One of my favorite walks in the Black Mountains is the ascent of the Cat’s Back followed by transit over Hay Bluff and Twmpa then down the long ridge of Darren Lwyd to Capel-y-Ffin. From there the path heads down the Vale of Ewyas before striking up an initially muddy slope before ascending over the Hatterall Ridge into the Olchon Valley and thence a short ascent from the starting point. It was the route of choice for our return to the hills after a month of lockdown. I should really call it Crib Y Garth rather than The Cat’s Back but I find the English name more evocative in this case and it provides a symmetry with the Dragon’s Back on the Western Edge of the same range. Equally Twmpa is infinitely preferable to the English name of Lord Hereford’s Knob!
This was our first walk in a month. Lockdown having broken out weekly trips west, and sometimes north and I realised just how much four weeks without the hills had impacted on me. OK, I had managed a brief 12 miles on the Wilshire Downs which was so misty I had to use the Sat Nav and the sudden encounter with barrows and other forms of neolithic burial chambers triggered thoughts of chapter eight of Tolkien’s The Fellowship of the Ring. Living near Avebury you are very aware that the land around you is strewn with the remnants of five thousand years of human habitation. Walking or cycling at dusk on The Ridgeway there is always a sense of a more ancient presence that could easily be disturbed. And in the twelve miles, I went from the Devils Den over the Downs to Avebury Circle and then home via Silbury Hill and the West Kennet Long Barrow. To be able to do that from my back door is a privilege.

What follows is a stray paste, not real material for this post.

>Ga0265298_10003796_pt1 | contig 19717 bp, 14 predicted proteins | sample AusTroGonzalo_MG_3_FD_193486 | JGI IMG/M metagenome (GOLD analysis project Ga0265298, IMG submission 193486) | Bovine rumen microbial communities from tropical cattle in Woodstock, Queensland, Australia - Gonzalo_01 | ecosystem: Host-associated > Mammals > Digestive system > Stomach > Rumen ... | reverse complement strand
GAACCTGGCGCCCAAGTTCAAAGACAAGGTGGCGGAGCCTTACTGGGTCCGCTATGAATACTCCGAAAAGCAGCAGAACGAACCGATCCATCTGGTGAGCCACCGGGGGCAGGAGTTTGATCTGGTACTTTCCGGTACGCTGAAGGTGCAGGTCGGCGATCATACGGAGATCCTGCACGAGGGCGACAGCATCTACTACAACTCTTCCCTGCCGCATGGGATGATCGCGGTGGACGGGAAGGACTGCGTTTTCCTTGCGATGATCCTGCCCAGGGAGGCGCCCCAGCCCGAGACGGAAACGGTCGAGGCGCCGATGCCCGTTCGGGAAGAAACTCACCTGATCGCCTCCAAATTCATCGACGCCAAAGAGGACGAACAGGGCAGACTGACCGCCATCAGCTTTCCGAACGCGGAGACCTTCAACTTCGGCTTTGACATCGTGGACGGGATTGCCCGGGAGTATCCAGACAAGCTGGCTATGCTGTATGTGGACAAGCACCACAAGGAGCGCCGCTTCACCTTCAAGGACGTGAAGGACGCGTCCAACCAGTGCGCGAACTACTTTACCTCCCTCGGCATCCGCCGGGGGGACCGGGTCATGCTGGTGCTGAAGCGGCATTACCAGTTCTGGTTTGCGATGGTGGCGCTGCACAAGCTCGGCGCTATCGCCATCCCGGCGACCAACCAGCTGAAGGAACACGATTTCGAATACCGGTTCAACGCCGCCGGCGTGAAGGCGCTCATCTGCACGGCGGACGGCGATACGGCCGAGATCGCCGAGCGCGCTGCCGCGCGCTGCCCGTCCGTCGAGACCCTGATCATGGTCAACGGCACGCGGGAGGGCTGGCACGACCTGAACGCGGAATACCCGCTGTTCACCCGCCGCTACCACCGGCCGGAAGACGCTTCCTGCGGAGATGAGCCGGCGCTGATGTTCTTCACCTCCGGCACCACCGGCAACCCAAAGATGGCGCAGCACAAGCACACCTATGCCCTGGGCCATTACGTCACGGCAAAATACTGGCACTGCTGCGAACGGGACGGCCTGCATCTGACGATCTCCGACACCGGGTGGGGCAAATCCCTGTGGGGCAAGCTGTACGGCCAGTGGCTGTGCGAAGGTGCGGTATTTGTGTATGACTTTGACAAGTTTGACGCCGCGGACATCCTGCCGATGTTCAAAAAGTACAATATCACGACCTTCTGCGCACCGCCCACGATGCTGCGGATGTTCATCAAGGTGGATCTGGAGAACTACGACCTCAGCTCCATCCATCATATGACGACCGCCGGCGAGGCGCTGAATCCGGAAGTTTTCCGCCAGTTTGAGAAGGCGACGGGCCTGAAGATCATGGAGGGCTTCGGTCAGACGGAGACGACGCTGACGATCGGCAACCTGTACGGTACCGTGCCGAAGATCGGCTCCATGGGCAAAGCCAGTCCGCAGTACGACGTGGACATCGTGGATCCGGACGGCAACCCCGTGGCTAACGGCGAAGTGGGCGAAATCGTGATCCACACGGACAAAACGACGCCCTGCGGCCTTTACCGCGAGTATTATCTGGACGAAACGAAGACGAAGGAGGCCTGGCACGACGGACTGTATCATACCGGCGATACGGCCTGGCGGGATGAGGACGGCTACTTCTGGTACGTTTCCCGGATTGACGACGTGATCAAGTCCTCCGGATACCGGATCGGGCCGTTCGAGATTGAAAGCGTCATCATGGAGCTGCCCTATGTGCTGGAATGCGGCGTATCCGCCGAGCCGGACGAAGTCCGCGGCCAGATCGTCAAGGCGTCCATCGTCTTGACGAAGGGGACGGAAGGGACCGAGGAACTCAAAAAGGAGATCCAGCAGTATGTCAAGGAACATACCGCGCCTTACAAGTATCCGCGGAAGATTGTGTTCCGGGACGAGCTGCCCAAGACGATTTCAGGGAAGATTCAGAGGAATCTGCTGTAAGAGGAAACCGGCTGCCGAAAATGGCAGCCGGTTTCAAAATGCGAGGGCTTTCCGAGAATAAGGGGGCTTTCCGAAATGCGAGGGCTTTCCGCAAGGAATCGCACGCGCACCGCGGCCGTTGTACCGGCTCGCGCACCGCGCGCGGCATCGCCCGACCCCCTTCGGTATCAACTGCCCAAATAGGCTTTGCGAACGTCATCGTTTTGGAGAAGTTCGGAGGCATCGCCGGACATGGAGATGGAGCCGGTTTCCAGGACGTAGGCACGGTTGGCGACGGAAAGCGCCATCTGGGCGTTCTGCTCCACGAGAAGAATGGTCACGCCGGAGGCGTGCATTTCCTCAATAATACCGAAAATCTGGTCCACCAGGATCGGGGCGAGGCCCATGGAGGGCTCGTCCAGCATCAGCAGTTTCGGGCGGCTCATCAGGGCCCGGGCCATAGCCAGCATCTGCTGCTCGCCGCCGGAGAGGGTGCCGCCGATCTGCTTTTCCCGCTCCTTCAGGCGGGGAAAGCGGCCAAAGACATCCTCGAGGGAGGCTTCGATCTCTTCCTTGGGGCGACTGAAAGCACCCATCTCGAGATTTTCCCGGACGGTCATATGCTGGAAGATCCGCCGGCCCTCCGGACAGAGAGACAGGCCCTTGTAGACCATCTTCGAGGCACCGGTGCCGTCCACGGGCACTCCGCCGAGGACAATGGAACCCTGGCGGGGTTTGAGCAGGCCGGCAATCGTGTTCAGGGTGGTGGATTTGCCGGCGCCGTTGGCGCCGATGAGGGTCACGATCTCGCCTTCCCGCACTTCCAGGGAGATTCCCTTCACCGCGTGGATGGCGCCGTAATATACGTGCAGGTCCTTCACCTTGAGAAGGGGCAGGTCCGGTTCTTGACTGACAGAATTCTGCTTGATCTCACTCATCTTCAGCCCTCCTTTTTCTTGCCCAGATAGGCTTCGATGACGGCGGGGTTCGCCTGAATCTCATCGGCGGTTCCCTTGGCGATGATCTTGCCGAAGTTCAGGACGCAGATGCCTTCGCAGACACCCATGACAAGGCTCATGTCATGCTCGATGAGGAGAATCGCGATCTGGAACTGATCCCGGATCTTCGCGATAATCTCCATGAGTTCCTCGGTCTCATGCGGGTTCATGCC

The wider issue of our interaction with the physical world for mental health and health for society as a whole is getting more attention. I’ve always said that if you believe in the Singularity that your disconnection from the physical and mental degeneration may make it possible for you. Check the literature and you will case of commas being broken by a chase of physical environment; nature heals is not some new-age fluffy bunny platitude but something we know is the case. I freely confess that I don’t understand why people in towns adjacent to the hills were banned from walking on those hills during the lockdown. Reducing fitness, restricting people’s environmental stimulation is an issue and the risk of infection low. Managing car parks is not difficult after all. In part, and this is always an issue with crisis management people tend to focus on one problem at a time rather than getting the granularity right and distributing the situational assessment and localised decision making. I’ll announce as soon as possible a publication on this and how we handle it. Long term crises create different tensions with consequences for resilience. I’m dropping a hint here but will publish more shortly.
There is an old adage, namely that nature deals the cards but nurture plays them. It’s a way of rethinking the balance between the capabilities that were latent when you were born with how they develop over time. I’m extending that a bit here taking into account that consciousness is embodied, enacted, and extended. Physicality matters …
Dear Reader, while we have your attention: we are on a determined drive to expand our network around the world. We’re certainly living in uncertain times (sic), and we believe that it will take a large collective of like-minded people to help organisations and societies navigate stormy waters, make sense of the world and make good decisions. Consider joining the Cynefin Network by clicking on the banner below. Links to eBook and paperback copies of our latest book are also available on this page.